lecture9-2011

lecture9-2011 - Lecture 9- control of motor neurons! weve...

Info iconThis preview shows pages 1–5. Sign up to view the full content.

View Full Document Right Arrow Icon
Lecture 9- control of motor neurons •we’ve covered how muscle cells contract once they have been stimulated by the motor neurons. Once a motor neuron fres , the innervated muscle will almost always contract (i.e., no summation at neuromuscular junction) - for skeletal muscle •the determining Factors on when and how strongly a muscle contracts is at level oF the neural input on the motor neuron. descending pathways inter- neuron (perForms computation) + local aFFerent input (proprioception) can be stimulatory or inhibitory +/- input From antagonistic muscle - •local aFFerent input helps to refne and control motor programs From the brain, and under certain conditions can initiate contraction independent oF the brain. Why might you want to do this? most, but not all, motor activity originates in brain + muscle fber motor neuron
Background image of page 1

Info iconThis preview has intentionally blurred sections. Sign up to view the full version.

View Full DocumentRight Arrow Icon
sensorimotor cortex -Primarily mediate fne, discrete, voluntary movements. Important For coordinating actions requiring multiple muscles, making decisions on appropriate muscles to use and starting motor programs. basal nuclei -modulate the activity oF the sensorimotor cortex via the thalamus. Important For learning complex motor programs. cerebellum -does not initiate motor activity, nor strength oF contraction. Important For regulating the rate, range and direction oF movements. Damage to cerebellum result in uncoordinated movements.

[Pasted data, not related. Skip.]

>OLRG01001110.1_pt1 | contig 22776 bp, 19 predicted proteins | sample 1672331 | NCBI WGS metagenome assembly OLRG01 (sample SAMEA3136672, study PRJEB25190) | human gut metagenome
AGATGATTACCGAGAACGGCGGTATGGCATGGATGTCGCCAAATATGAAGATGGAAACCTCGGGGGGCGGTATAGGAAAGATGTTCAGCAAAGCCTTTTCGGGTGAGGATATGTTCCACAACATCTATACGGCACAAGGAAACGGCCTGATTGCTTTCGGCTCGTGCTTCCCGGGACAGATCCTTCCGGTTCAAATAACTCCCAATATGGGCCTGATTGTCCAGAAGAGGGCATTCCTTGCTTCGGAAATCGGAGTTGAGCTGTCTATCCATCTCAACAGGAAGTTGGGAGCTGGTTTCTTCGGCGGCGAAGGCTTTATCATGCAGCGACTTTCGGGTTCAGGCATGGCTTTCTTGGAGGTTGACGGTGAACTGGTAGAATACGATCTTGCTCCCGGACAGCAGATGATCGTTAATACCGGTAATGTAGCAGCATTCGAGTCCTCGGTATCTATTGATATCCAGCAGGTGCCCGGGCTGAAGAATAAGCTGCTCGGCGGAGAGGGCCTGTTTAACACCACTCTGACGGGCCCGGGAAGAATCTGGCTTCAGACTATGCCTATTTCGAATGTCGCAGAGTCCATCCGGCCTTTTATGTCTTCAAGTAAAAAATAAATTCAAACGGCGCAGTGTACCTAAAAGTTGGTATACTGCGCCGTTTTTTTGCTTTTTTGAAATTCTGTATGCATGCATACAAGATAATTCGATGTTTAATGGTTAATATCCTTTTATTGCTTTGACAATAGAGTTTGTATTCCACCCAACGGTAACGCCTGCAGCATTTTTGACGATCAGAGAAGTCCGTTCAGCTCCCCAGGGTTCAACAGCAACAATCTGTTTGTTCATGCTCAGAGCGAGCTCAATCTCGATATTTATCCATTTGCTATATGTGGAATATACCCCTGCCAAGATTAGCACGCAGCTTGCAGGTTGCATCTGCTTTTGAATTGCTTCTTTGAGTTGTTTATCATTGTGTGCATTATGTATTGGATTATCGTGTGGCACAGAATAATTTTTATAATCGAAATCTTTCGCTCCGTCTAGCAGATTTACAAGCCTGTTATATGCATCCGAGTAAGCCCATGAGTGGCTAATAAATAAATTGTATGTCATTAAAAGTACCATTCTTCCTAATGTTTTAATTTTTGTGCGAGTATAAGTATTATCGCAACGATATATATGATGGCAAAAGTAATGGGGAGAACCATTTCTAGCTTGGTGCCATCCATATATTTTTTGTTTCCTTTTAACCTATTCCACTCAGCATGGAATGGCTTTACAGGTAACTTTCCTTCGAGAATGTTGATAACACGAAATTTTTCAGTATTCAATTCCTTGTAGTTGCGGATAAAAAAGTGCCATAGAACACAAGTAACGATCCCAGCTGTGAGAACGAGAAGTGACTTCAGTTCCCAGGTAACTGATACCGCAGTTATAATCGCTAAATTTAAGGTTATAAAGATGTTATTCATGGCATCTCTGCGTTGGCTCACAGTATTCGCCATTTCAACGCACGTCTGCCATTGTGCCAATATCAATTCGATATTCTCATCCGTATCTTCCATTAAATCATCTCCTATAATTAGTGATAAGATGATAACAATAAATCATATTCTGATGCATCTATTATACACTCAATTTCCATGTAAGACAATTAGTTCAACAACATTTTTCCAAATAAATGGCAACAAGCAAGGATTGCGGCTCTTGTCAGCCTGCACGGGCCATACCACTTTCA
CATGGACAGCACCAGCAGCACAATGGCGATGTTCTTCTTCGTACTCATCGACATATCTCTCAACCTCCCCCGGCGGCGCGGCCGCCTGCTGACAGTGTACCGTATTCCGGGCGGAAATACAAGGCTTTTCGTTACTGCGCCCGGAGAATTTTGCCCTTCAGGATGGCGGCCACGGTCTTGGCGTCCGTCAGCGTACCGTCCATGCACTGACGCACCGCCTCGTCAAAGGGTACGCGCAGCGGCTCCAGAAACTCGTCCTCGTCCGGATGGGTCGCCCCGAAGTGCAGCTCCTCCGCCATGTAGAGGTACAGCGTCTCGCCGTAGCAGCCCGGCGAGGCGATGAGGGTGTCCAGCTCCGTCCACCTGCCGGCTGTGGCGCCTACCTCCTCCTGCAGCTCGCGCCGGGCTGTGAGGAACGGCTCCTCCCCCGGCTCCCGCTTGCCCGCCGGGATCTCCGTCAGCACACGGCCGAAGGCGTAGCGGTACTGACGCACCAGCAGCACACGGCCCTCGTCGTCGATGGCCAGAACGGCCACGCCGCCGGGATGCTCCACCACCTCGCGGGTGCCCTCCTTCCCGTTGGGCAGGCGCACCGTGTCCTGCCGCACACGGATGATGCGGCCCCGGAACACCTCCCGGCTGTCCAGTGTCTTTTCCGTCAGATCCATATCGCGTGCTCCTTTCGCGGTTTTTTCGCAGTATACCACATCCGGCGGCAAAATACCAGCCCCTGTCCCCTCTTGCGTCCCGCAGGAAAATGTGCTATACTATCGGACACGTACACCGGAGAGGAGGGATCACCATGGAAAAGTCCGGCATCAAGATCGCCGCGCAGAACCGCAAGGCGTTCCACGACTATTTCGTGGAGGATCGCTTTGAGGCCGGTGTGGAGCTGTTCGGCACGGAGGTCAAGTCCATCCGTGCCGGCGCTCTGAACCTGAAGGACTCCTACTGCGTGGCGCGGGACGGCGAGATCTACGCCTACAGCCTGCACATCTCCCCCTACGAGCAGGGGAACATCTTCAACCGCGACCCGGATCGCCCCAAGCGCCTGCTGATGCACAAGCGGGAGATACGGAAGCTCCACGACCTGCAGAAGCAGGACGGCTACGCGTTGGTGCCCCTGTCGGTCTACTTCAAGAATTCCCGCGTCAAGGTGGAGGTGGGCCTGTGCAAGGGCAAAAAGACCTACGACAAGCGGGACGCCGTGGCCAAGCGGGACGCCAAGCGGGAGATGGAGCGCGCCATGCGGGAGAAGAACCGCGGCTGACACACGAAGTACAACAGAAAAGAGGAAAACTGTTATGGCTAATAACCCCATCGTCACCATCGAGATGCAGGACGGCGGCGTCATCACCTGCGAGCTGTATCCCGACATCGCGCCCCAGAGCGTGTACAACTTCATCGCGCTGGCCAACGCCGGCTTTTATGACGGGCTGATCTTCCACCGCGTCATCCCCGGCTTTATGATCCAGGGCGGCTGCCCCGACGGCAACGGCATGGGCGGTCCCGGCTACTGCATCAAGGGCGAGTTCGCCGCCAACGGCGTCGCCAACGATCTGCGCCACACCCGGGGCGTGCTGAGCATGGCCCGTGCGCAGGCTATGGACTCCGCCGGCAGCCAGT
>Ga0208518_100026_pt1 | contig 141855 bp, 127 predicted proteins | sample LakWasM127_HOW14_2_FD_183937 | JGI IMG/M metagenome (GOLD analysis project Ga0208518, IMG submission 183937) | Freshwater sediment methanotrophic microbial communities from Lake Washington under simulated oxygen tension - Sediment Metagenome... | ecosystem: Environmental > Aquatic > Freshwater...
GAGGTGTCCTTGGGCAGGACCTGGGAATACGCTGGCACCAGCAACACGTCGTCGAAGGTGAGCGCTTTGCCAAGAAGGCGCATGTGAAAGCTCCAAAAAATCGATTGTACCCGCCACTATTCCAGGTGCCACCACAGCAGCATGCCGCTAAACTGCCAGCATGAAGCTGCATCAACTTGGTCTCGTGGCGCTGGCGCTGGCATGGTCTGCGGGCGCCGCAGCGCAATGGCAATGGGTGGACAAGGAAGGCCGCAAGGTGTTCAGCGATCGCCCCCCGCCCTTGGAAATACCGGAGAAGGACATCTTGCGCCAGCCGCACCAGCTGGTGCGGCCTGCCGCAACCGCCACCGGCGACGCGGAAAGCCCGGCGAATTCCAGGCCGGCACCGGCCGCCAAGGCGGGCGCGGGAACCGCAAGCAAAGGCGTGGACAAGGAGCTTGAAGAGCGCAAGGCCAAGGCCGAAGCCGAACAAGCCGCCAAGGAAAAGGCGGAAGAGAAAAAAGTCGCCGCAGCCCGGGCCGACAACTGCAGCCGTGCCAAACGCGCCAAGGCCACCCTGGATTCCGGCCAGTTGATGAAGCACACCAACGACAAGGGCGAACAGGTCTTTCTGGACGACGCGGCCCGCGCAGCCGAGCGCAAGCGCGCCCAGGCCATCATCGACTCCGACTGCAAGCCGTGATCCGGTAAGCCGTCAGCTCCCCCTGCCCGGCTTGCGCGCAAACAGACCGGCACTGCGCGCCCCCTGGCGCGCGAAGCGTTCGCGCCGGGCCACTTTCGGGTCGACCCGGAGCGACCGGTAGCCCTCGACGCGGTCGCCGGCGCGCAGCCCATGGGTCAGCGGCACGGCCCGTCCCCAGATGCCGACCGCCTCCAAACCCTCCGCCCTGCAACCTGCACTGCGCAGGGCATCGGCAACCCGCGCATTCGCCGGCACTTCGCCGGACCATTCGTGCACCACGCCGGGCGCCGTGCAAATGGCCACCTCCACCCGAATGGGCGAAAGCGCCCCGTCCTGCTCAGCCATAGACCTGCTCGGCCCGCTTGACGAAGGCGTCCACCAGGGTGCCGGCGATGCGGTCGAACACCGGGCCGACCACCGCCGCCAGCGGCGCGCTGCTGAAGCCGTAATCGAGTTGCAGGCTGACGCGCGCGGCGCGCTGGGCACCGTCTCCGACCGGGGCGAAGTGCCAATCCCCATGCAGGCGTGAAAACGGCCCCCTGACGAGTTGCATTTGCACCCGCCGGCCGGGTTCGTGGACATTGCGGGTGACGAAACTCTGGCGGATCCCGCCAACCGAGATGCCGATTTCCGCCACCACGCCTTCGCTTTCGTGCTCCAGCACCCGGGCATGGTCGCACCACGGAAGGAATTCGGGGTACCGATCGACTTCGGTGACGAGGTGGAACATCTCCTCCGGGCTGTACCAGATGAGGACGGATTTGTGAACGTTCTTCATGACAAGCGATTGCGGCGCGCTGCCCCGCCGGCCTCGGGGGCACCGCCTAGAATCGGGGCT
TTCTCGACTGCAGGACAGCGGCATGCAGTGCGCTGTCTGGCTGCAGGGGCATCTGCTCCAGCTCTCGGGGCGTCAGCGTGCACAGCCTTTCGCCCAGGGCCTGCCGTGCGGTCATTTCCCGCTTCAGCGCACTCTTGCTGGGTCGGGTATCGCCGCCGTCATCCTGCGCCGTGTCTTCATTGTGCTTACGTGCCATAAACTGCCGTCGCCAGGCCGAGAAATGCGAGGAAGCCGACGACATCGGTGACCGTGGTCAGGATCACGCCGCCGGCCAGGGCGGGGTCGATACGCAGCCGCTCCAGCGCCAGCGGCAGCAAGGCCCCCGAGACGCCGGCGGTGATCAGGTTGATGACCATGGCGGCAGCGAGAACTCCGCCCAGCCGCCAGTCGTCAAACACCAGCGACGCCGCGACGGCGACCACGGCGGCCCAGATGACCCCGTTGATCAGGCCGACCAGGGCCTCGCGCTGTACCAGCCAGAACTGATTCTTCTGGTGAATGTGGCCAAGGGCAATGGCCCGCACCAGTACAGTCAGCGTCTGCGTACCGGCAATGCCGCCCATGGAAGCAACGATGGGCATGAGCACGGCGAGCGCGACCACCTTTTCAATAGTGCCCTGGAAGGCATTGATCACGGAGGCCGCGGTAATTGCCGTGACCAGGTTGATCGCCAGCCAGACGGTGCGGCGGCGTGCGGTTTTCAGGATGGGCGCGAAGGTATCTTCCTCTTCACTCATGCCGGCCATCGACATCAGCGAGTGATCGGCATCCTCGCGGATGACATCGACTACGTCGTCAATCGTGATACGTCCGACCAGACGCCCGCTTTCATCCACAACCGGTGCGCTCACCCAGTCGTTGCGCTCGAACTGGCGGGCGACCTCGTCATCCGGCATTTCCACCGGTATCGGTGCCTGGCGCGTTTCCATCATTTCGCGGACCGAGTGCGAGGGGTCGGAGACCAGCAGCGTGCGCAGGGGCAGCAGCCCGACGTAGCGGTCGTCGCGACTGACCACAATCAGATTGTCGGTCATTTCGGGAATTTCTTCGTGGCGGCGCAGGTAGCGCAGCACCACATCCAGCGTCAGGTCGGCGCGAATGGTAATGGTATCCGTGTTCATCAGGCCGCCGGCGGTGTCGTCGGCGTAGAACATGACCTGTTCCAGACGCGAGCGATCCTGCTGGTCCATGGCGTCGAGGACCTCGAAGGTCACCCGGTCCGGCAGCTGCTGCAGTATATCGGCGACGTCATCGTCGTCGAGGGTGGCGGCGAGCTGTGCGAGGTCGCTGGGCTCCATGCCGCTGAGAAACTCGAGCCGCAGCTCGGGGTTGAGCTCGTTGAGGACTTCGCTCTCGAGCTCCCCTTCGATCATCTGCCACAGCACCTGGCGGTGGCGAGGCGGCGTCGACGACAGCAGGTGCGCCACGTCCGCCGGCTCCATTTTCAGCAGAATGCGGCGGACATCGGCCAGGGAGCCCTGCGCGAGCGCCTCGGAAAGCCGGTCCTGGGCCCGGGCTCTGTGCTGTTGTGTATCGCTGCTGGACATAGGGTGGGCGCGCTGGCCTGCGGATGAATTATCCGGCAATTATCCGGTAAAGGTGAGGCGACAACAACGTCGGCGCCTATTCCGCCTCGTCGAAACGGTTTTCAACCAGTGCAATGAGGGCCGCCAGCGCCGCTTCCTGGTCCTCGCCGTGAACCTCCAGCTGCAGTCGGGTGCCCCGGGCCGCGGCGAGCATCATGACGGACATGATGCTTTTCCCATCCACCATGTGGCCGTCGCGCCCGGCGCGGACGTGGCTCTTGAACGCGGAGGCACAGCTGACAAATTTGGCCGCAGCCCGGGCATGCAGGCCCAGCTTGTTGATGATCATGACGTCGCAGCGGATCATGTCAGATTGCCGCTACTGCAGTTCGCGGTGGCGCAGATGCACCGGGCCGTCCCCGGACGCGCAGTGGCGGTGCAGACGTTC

Background image of page 2
Background image of page 3

Info iconThis preview has intentionally blurred sections. Sign up to view the full version.

View Full DocumentRight Arrow Icon
Parkinson’s Disease is caused by a loss of neurons in a part of the brain called the substantia nigra . Normally, these neurons produce the chemical messenger dopamine, which helps direct muscle movement. When the neurons become damaged, however, dopamine production stops and the body loses full movement control.
Background image of page 4
Image of page 5
This is the end of the preview. Sign up to access the rest of the document.

This note was uploaded on 02/14/2011 for the course MCDB 111 taught by Professor Smith during the Spring '11 term at UCSB.

Page1 / 13

lecture9-2011 - Lecture 9- control of motor neurons! weve...

This preview shows document pages 1 - 5. Sign up to view the full document.

View Full Document Right Arrow Icon
Ask a homework question - tutors are online